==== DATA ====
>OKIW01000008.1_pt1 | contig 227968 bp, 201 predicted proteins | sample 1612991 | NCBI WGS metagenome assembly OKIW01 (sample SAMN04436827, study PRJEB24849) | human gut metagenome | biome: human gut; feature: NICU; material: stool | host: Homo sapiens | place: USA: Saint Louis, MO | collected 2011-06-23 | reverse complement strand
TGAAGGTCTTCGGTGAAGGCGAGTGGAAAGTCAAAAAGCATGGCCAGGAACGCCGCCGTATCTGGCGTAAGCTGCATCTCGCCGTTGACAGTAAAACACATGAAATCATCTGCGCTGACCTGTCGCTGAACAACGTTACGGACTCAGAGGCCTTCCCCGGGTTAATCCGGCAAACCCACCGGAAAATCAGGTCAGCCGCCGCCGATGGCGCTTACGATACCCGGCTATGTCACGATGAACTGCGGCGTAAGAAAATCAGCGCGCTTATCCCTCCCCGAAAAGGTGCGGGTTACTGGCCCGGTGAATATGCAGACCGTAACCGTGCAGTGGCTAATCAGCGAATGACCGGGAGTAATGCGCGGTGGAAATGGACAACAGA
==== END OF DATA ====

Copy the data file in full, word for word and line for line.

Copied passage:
>OKIW01000008.1_pt1 | contig 227968 bp, 201 predicted proteins | sample 1612991 | NCBI WGS metagenome assembly OKIW01 (sample SAMN04436827, study PRJEB24849) | human gut metagenome | biome: human gut; feature: NICU; material: stool | host: Homo sapiens | place: USA: Saint Louis, MO | collected 2011-06-23 | reverse complement strand
TGAAGGTCTTCGGTGAAGGCGAGTGGAAAGTCAAAAAGCATGGCCAGGAACGCCGCCGTATCTGGCGTAAGCTGCATCTCGCCGTTGACAGTAAAACACATGAAATCATCTGCGCTGACCTGTCGCTGAACAACGTTACGGACTCAGAGGCCTTCCCCGGGTTAATCCGGCAAACCCACCGGAAAATCAGGTCAGCCGCCGCCGATGGCGCTTACGATACCCGGCTATGTCACGATGAACTGCGGCGTAAGAAAATCAGCGCGCTTATCCCTCCCCGAAAAGGTGCGGGTTACTGGCCCGGTGAATATGCAGACCGTAACCGTGCAGTGGCTAATCAGCGAATGACCGGGAGTAATGCGCGGTGGAAATGGACAACAGA